In a previous post (here) I posed the question regarding the difficulty we experience when implementing a BI project, and promised to address mitigating the pain that our project teams and clients typically experience. But before we can do that, we need to explore where the pain and difficulty comes from.
– Unfamiliar technologies, black box processes and governance concepts are difficult to explain and when the business tries to visualize how these concepts interact with one another, the picture is cloudy at best.
– New business processes (e.g. drilling down in a dashboard vs. looking up a spreadsheet cell) have to be learned and the average age of our users don’t always bode well for this exercise.
– Fundamental ‘truths’ are often challenged with BI projects.
What do I mean by ‘fundamental truths’? The business is use to looking at their data through a very familiar lens. It could be Excel, it could be a report, but it’s familiar to them. They trust it. Or at least they know which pieces to trust. When a new way of viewing the data is introduced, it not only shines the light from a different direction (i.e. slice and dice), in some cases it exposes that their old trusted views were actually wrong. (and this is a hard conversation to have)
Now, we’re not forgetting that the actual development of the BI platform is difficult, but the people doing that actually enjoy that type of work, so it no longer factors into our discussion.
So do the difficulties described above actually cause pain, or do we generate that through poor management and communication of the project?
A recent study (here) published by the University of Chicago states that in fact, yes, some people experience physical pain when thinking they are faced with a math question.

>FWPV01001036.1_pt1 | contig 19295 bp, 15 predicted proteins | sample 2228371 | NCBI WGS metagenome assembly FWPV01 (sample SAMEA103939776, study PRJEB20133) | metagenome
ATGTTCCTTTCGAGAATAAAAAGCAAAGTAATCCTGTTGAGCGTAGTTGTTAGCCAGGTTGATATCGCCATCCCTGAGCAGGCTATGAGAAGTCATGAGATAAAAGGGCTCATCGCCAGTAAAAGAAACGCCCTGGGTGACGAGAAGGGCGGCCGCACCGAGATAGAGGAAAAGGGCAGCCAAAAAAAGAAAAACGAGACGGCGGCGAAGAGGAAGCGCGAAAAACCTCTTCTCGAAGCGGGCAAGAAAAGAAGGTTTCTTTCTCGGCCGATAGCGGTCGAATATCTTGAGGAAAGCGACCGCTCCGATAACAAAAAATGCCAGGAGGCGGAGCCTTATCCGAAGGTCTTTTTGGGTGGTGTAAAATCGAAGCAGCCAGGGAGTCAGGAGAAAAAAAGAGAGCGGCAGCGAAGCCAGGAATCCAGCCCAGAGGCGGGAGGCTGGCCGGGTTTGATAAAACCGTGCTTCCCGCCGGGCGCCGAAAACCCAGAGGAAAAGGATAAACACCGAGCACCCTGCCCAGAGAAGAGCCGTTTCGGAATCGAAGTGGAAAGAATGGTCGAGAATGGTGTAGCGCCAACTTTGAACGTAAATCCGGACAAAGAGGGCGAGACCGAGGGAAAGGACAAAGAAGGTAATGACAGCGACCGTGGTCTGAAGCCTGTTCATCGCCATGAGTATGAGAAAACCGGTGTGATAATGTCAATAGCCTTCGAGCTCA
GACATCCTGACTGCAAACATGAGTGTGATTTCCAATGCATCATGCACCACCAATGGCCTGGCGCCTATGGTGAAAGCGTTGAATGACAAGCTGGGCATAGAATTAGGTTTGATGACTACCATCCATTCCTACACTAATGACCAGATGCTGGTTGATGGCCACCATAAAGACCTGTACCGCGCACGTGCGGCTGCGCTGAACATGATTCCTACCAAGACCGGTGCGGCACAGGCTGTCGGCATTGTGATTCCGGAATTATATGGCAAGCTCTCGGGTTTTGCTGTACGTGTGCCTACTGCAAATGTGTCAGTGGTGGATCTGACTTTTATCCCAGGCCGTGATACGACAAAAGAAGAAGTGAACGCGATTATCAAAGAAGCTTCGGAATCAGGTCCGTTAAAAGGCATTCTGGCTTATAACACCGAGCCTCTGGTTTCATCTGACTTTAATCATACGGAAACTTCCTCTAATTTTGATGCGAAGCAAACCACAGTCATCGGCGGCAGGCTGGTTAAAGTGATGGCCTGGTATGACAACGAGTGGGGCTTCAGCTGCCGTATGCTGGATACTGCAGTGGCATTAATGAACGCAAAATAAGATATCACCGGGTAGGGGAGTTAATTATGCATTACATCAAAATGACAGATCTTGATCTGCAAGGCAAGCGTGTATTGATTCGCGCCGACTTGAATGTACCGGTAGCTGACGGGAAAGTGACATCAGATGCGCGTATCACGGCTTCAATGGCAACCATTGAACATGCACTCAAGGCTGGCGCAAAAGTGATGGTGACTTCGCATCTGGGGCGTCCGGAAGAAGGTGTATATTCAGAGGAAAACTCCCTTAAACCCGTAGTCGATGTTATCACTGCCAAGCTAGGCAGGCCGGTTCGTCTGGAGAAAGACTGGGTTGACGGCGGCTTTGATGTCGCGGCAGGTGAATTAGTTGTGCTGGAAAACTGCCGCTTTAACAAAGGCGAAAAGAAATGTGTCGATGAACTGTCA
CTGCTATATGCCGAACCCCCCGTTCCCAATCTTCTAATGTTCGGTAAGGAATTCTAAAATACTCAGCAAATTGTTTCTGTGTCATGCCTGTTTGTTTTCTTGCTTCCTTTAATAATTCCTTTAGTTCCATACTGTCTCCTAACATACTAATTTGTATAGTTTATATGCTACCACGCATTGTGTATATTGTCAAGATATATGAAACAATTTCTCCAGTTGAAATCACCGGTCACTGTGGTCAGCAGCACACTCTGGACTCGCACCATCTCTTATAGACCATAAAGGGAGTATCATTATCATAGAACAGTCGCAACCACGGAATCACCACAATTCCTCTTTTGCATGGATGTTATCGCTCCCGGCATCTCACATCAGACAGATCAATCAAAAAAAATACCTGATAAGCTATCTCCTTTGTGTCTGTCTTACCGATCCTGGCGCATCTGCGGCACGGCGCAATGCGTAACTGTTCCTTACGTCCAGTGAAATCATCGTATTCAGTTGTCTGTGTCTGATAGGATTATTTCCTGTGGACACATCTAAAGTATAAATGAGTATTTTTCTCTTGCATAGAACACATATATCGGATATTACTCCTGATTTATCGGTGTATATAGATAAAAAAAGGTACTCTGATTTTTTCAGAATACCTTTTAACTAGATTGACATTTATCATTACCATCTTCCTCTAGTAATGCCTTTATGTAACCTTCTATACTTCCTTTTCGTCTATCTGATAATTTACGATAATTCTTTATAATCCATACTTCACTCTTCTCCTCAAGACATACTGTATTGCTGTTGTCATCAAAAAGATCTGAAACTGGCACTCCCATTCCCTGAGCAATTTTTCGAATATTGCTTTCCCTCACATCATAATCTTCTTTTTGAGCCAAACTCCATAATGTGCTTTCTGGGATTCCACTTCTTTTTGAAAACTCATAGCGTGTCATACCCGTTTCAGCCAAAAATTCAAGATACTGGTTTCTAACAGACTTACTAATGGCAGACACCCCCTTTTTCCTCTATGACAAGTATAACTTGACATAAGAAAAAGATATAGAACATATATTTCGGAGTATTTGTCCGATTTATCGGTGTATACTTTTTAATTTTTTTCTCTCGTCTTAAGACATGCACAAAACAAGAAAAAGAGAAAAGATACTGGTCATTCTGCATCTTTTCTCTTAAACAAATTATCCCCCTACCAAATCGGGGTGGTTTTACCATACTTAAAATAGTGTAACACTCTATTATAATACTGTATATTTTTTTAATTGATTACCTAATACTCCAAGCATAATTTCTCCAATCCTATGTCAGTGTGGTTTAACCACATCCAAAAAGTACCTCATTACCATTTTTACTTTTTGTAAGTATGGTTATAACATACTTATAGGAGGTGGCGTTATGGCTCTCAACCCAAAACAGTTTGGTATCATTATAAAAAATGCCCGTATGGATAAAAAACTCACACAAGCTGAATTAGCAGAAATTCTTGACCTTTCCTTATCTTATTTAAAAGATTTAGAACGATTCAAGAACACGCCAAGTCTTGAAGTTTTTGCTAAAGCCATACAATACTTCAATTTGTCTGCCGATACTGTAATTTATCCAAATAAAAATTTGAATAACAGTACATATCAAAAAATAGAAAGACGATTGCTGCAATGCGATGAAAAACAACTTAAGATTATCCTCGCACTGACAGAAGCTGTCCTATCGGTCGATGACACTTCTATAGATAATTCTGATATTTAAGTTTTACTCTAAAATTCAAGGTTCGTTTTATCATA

A math question? Well we’re not asking them to do math are we?
Of course we are! Maybe we’re not asking them to recite Algebra laws but the only reason we’re doing business with them is because it’s too difficult or time consuming for them to produce their monthly reports the same old way.
As a simple example of this issue, please verify that the dashboard below is correct by counting the number of red cells and we’ll compare your answer to the actual number later in the post.
Now, I didn’t expect anyone to actually count the number of red squares, but if you started to, I’m assuming the first thing you did was furrow your brow, squint your eyes and maybe put your hand to your head. If you actually counted them I’m assuming you now have the question of “Which shade of red were you referring to?” or “Why are there two shades of red? Is that a bug?”
Oh by the way, did anyone question why Apr-08 total GM% is so green despite the fact that it has so much red?
….. so does it feel like a math problem yet?
As you can see, this line of questioning could go on and on, and we haven’t even determined if any cells should be red because we don’t know what the algorithm is that decides the color, but for now we’ll have to trust the author.
In the next post we’ll start to explore how to reduce the trauma inflicted by this process, but in the mean time, if someone has the answer to the original question can you send it to me? I have a headache…